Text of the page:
In the Chronicle of Higher Education, Carlin Romano called Jeffrey Eugenides‘s The Marriage Plot “the most entertaining campus novel since Wolfe’s I Am Charlotte Simmons.” Which is wrong on so many levels, I hardly know where to begin. But here goes:

First, it’s a huge stretch to call The Marriage Plot a “campus novel.” Yes, the book opens on campus–specifically, on the campus of Brown University, on graduation day, 1982. Which means that almost any action that happens on campus happens in one sort of flashback or another. There’s enough chatter about deconstruction and Derrida and Foucault and Roland Barthes to titillate anyone who was an English major in the 80s and confuse and annoy anyone who wasn’t. And, yes, the relationships among the three major characters–Madeleine, Leonard, and Mitchell–were established at Brown. But most of the forward motion of the narrative takes place in the year after college. Calling The Marriage Plot a “campus novel” is like calling Moby-Dick “a Nantucket novel.”

Second: I Am Charlotte Simmons was a piece of crap. For all his redeeming qualities as a writer, Tom Wolfe has three that make you want to throw the book across the room, and he should not be allowed to write about youth culture. I Am Charlotte Simmons should have been called Grandpa Pretends He’s a College Girl.

Third, Carlin Romano apparently did not read The Art of Fielding, which is the most entertaining campus novel since Francine Prose’s Blue Angel.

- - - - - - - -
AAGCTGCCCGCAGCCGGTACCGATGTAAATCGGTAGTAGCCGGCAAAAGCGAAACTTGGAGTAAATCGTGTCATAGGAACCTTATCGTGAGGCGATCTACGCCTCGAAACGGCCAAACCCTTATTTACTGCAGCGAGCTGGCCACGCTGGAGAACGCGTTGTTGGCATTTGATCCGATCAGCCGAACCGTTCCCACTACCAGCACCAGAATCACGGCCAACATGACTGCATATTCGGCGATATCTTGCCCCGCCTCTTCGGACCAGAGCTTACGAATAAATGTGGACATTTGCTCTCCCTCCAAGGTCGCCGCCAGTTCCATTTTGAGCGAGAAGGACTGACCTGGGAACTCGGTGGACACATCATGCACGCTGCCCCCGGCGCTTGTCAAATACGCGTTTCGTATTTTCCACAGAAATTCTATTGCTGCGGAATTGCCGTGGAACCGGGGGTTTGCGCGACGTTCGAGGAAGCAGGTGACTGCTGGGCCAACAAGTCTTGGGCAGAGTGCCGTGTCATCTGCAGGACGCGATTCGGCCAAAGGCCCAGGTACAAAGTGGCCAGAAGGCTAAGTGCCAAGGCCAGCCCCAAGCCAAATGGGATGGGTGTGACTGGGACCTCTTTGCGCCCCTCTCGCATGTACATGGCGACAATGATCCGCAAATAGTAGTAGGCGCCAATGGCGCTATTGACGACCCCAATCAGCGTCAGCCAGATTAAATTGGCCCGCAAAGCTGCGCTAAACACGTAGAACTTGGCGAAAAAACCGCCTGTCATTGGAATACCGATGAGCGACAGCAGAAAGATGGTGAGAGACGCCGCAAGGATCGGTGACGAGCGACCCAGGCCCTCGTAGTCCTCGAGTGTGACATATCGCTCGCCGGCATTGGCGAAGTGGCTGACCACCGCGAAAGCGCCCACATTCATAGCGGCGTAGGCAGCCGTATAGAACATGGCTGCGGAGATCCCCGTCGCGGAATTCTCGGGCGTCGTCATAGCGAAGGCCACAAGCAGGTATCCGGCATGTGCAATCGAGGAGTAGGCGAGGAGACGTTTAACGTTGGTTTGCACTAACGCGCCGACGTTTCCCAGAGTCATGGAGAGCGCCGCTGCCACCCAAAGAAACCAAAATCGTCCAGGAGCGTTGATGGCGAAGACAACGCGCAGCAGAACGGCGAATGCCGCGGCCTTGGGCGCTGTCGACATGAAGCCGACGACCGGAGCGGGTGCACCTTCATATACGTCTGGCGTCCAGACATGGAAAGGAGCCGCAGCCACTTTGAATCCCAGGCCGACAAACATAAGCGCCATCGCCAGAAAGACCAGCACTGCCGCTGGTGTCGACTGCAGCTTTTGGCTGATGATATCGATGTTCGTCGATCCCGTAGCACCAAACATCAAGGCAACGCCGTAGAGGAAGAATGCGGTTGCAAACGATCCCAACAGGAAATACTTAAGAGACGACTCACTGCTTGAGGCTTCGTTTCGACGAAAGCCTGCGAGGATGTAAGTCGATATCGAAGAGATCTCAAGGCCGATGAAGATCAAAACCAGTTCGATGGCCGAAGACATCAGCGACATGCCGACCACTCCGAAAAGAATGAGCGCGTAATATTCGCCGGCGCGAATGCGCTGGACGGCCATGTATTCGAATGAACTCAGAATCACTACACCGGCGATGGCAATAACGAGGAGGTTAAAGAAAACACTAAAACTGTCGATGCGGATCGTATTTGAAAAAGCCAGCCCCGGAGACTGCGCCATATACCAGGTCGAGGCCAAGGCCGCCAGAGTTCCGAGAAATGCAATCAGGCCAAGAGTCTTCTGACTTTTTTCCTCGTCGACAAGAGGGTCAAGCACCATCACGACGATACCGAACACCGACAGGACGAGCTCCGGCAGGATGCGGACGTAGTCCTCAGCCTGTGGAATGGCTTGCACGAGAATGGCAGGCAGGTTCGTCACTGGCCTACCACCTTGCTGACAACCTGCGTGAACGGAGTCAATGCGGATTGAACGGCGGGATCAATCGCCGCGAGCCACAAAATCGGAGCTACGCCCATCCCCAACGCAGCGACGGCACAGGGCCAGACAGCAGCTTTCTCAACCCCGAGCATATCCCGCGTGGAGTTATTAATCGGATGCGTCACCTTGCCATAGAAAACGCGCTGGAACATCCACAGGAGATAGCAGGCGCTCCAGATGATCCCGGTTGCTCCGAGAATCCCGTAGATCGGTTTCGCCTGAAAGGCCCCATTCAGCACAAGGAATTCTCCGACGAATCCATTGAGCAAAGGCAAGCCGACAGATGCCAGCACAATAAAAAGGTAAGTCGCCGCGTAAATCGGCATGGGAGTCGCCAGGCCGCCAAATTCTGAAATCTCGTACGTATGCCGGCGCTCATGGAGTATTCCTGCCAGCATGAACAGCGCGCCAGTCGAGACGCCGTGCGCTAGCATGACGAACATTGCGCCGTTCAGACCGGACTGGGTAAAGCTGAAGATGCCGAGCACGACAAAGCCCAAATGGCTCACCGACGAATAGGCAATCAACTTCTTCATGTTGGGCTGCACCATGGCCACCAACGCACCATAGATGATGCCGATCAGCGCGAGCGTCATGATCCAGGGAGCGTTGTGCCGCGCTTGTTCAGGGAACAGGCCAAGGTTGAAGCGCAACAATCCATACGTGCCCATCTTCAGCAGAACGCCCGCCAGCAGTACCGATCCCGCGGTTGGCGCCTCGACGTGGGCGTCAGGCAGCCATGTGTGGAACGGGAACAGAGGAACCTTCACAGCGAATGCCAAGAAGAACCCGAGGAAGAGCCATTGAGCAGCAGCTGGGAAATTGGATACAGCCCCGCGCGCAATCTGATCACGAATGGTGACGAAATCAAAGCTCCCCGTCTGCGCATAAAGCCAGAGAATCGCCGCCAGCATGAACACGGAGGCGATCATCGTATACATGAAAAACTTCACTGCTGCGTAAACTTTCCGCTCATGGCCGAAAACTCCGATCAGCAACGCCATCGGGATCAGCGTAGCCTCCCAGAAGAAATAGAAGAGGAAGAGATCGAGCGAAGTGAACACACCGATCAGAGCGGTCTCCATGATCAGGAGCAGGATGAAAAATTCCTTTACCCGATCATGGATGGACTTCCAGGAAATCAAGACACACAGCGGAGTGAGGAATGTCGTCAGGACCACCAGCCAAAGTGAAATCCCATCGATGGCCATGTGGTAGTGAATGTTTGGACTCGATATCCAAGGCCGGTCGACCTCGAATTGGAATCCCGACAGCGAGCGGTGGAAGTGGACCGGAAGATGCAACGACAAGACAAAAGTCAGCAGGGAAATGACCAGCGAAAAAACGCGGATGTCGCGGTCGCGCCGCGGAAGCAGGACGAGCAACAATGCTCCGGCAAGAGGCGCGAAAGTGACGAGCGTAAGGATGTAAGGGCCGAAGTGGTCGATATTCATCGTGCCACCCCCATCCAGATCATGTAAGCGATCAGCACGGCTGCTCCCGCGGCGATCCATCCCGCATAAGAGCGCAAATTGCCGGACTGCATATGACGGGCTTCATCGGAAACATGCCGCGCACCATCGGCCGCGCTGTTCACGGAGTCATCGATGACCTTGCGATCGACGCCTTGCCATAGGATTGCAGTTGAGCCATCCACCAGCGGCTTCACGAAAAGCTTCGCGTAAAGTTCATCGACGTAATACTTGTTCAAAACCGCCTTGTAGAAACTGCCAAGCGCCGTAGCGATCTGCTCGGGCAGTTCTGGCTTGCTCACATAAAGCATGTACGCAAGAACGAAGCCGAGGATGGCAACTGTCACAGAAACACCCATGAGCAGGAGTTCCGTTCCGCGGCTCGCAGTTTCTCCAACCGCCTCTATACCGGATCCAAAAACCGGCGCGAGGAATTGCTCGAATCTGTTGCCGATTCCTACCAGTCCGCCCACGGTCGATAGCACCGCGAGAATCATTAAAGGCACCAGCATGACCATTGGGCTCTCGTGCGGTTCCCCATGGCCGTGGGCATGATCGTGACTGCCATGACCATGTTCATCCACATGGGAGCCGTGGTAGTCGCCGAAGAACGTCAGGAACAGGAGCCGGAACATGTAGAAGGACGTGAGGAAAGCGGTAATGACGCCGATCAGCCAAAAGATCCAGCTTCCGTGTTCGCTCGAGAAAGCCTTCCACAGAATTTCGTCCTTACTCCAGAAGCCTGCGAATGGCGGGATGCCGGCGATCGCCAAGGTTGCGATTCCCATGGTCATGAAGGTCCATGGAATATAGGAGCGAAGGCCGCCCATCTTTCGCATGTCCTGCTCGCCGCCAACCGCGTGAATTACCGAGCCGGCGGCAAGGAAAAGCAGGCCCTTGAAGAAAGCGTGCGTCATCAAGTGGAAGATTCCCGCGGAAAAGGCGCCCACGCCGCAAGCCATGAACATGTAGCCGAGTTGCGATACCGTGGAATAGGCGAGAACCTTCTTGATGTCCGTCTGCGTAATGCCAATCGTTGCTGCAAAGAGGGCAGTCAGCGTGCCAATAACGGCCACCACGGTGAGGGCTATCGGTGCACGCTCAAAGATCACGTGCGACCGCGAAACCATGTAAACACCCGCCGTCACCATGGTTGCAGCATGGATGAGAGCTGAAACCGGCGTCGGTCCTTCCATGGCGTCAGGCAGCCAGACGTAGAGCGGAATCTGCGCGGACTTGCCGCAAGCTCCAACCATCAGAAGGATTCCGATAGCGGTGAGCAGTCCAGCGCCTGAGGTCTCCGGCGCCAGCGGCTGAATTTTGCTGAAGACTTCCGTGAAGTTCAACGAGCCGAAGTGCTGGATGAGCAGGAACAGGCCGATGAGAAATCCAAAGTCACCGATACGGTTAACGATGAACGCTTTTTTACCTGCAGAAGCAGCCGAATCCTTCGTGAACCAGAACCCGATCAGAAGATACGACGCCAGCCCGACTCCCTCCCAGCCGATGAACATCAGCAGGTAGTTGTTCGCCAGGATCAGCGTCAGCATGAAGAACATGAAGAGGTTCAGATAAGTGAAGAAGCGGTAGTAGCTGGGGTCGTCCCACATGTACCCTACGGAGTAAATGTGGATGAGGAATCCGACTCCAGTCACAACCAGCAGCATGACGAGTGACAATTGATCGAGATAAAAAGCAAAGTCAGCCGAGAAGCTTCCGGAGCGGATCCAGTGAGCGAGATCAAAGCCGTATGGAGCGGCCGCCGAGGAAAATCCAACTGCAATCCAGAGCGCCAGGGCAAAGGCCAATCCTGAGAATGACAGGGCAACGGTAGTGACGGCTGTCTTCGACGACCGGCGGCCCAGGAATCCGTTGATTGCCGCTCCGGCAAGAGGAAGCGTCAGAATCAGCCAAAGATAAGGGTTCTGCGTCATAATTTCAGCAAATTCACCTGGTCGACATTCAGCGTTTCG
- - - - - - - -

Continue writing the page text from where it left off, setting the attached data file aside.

Finally, The Marriage Plot is not all that entertaining. The characters are interesting enough: Madeleine is a rich-girl romantic; Mitchell is a seeker of Meaning and Spiritual Enlightenment; and Leonard, the David Foster Wallace stand-in, is a brilliant, bipolar mess. Eugenides never lets fancy writing get in the way of storytelling, but there’s not much story to tell.

Maybe I’m just bored with bildungsromans. Madeleine comes of age, and Mitchell comes of age, and Leonard’s mental illness overwhelms him–and, to be honest, the book. The view inside Leonard’s head is the most interesting part of the story, and there’s a certain irresistible melancholy that attaches to all the characters as they find out that things are different and difficult out in the real world.

But it doesn’t add up to much. Let’s just say The Marriage Plot is the most entertaining Jeffrey Eugenides novel since Middlesex. And I’m hoping to say exactly the same thing about his next book.